Jonathan Sanchez gave up one hit through the first six innings tonight, and people will still find ways to complain. He walked guys! Again! When he pitches, we’re all powerless against the anarchy spewing forth from his flaky left hand! If he ever put it all together, really harnessed all that talent — maybe then he’d be worthy of us, a group of pitching connoisseurs who deserve to watch games devoid of stress and worry. Instead, the Giants continue to play games that provide such tortu…
Most Giants fans don’t think like this, but there’s plenty of people who jump all over Sanchez whenever he does anything the golden boys of the rotation wouldn’t. As if comparing Sanchez to Tim Lincecum (already well on his way to being considered the best pitcher in franchise history), and Matt Cain (the pitching equivalent of Xanax, he makes viewers feel so relaxed and carefree) is fair.
Lincecum and Sanchez just shut down the hottest team in baseball in their own inflatable castle, turning a watershed early-season series into a memorandum on the importance of deep pitching staffs. And all everyone’s talking about is Brandon Belt, Darren Ford, Cody Ross and Aaron Rowand.
Rehashing the exploits of Pablo Sandoval, Aubrey Huff, Freddy Sanchez, Javier Lopez or Brian Wilson … that would be understandable. They all made tremendous contributions to another huge win over the second-best team in the NL West. And rosterbation’s a nasty habit that’s easy to get sucked into, since we’re not just talking about baseball statistics and game situations, we’re talking about identities, dreams and pay grades. But the San Francisco Giants are cruising through the season, winning series after series to start the year. And while Jonathan probably won’t make the All-Star team in an incredibly stacked National League in terms of starting pitching, and he wasn’t uber-dominant in every postseason game he pitched in, he clinched the division last year and this year he’s fourth in the Majors in strikeouts (28 in 23 innings). He’s an outstanding Major League starting pitcher.
However, some among us have an extremely difficult time finding patience for Sanchez’s quirks. Take Brian Murphy, for instance.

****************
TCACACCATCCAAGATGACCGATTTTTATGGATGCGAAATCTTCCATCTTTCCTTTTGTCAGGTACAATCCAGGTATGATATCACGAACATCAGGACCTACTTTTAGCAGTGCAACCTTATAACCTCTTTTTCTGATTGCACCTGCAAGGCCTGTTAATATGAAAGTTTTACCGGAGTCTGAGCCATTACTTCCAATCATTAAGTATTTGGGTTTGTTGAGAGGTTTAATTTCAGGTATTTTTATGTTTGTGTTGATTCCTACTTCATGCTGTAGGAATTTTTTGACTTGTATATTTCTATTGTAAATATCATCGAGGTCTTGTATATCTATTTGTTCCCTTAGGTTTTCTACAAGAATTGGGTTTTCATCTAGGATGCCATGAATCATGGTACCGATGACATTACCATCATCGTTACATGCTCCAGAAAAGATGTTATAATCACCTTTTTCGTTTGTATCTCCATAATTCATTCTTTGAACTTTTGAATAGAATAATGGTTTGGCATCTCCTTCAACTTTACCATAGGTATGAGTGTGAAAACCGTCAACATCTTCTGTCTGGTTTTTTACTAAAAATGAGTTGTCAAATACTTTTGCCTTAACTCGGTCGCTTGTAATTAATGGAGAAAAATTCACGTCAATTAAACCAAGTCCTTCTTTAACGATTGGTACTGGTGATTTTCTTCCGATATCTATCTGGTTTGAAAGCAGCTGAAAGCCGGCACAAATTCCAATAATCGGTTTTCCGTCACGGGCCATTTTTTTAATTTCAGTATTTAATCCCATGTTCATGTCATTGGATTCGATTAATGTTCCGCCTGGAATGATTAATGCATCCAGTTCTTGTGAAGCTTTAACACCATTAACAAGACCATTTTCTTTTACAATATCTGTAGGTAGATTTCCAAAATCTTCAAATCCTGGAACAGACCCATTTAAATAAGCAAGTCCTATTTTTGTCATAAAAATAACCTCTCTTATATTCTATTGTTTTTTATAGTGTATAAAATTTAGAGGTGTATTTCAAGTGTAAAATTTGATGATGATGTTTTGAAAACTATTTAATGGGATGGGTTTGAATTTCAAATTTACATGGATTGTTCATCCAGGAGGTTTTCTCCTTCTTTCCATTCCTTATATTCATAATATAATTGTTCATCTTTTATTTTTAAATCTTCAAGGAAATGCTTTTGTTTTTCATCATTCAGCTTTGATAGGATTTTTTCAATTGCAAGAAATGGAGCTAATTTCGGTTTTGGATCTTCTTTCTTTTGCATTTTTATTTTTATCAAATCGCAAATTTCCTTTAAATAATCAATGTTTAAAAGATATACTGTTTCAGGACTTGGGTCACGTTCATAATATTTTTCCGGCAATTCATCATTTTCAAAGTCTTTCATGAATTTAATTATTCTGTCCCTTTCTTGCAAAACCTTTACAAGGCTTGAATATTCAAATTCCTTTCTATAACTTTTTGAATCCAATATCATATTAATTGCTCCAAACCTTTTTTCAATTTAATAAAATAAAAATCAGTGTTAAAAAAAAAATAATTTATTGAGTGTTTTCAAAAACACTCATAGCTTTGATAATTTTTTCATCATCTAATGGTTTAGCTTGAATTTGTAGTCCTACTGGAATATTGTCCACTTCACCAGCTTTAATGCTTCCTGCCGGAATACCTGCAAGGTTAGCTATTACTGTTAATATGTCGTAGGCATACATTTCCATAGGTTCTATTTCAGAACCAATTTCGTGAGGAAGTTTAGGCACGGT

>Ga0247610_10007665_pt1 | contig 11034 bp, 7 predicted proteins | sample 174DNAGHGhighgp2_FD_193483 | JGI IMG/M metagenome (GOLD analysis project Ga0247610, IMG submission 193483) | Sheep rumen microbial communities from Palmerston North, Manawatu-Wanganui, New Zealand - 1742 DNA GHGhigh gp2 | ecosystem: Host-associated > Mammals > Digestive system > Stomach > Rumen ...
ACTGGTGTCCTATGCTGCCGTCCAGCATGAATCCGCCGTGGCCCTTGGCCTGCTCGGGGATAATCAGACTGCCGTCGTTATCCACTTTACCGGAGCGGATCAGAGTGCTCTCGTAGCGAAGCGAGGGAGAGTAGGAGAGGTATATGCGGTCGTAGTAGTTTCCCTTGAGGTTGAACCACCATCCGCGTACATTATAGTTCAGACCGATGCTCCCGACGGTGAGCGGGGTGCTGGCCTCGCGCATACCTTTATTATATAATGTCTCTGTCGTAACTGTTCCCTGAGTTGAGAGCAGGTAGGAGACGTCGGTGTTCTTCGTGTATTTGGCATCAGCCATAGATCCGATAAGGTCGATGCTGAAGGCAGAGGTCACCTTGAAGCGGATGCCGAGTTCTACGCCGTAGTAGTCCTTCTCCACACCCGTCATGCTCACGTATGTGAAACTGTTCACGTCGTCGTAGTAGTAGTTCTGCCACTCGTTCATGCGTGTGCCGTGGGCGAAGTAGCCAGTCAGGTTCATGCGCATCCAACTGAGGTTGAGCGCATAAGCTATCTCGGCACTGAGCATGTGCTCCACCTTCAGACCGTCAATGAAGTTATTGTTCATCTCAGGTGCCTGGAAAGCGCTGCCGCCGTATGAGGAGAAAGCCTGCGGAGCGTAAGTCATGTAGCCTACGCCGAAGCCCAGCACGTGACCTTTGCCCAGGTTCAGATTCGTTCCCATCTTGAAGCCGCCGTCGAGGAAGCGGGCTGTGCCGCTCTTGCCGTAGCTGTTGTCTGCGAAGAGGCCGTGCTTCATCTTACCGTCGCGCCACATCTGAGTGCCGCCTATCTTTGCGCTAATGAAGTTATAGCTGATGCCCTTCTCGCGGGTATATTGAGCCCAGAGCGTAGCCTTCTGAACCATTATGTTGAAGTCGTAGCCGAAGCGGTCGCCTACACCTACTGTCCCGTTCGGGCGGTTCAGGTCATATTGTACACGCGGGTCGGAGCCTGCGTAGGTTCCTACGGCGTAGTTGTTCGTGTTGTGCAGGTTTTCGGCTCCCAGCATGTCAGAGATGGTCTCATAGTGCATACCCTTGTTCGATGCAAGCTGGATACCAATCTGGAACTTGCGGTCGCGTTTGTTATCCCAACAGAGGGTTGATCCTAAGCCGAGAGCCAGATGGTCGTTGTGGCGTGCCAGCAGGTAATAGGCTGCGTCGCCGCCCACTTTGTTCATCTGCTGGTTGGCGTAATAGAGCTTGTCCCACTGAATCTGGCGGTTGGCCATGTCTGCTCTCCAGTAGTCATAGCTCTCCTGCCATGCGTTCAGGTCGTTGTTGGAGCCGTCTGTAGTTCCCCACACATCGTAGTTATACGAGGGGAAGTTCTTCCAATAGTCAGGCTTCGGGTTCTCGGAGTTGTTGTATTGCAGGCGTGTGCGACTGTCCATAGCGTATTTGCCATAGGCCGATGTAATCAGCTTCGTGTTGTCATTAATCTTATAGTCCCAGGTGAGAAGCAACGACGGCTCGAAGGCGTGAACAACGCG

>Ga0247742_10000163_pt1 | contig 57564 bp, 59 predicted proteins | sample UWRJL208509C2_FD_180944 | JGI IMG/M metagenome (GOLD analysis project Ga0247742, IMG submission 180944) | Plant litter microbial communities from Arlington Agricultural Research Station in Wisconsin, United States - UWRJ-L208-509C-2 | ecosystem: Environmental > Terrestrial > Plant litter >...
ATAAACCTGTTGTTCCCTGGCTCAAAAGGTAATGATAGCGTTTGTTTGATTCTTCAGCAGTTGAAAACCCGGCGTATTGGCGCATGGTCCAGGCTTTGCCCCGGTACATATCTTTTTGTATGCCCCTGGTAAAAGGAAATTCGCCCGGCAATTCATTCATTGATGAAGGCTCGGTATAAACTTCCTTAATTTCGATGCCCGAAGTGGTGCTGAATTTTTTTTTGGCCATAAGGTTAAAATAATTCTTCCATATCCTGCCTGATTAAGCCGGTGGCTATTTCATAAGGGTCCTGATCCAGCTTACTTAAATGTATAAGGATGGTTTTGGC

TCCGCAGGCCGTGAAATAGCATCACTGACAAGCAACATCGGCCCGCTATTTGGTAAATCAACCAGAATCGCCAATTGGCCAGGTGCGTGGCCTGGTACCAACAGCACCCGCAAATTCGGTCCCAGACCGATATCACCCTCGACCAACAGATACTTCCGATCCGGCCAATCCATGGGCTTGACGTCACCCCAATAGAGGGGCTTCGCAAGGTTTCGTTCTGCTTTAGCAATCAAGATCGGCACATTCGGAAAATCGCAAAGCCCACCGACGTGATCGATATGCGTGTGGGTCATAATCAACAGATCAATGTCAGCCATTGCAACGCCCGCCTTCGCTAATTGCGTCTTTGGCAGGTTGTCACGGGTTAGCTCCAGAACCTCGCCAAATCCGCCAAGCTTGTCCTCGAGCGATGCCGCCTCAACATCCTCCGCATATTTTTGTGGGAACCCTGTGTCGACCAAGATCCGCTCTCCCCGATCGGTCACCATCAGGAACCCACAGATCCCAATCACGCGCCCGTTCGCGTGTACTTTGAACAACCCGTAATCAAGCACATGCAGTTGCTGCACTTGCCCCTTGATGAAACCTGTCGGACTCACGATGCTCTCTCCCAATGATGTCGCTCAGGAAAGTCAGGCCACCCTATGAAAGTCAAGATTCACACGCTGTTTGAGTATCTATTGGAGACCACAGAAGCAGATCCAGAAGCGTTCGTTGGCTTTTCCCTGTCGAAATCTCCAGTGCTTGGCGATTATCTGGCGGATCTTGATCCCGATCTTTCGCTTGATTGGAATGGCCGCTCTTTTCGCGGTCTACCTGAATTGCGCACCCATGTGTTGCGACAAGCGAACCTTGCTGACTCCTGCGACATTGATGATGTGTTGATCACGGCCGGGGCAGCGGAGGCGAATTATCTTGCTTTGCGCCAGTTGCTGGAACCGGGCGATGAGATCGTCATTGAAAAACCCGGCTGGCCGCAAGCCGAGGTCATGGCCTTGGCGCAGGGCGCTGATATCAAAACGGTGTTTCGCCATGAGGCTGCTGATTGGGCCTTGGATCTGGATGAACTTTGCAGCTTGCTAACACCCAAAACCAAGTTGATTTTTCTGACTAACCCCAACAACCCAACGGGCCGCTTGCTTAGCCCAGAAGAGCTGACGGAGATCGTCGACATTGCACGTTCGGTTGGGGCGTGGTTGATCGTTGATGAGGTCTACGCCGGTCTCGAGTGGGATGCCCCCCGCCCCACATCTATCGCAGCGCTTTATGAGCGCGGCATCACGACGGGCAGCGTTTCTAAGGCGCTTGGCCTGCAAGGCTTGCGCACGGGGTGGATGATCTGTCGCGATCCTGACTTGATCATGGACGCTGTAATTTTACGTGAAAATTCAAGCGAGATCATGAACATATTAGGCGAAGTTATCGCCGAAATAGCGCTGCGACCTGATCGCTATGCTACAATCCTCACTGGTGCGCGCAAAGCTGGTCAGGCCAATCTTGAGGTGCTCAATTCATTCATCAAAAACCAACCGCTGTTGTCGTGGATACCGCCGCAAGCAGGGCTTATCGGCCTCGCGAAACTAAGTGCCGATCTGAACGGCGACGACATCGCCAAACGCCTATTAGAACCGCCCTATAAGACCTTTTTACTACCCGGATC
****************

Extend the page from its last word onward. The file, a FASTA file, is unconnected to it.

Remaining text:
I’m sorry, but these tweets double as syrup of ipecac. A backhanded compliment for every start? And Murphy isn’t just speaking for himself. There are plenty of people who feel like they’re owed efficient, error-free baseball, and see Sanchez as an affront to the hopes of a pleasant evening of baseball spectating. They “love Jonny,” because he’s a Giant. But he’ll never set a record for consecutive quality starts. He’s enigmatic. He doesn’t always lock the game down when handed a big lead. He breaks our hearts.
If Barry Zito pitched as well as Sanchez, there would be people who’d fight you if you complained about his contract in public. Sanchez is a No. 2 starter in 2011, a role that brings a heavy dose of added pressure, but he’s pitching as well as he did last year. The brighter spotlight isn’t crushing him. He isn’t Lincecum or Cain, but his style is so wildly different from theirs that it can’t help but enhance the Giants’ chances of consistently winning series this season due to their ability to perplex entire lineups.
It’s not hard to tell why Giants fans like Murphy and thousands of others are so hard on Slingin’ Jonny — we’re pitching-spoiled. Not long ago, fans of this franchise celebrated the greatness of guys like Mark Gardner, Russ Ortiz, Livan Hernandez and Woody. Good pitchers all, but nowhere near the nightmare fuel Lincecum/Sanchez/Cain will provide hitters this season. If Sanchez is the odd man out when six-figure extensions start getting doled out by Neukom and Co., we’re going to miss him when the New York Mets sign him to be their No. 1 starter.
So while I watch with interest what the Giants do with Brandon Belt, it seems like a more efficient use of time to appreciate fully what Sanchez does every five games. Because despite the walks, occasional sour facial expressions and “heartbreak,” you know the Giants do.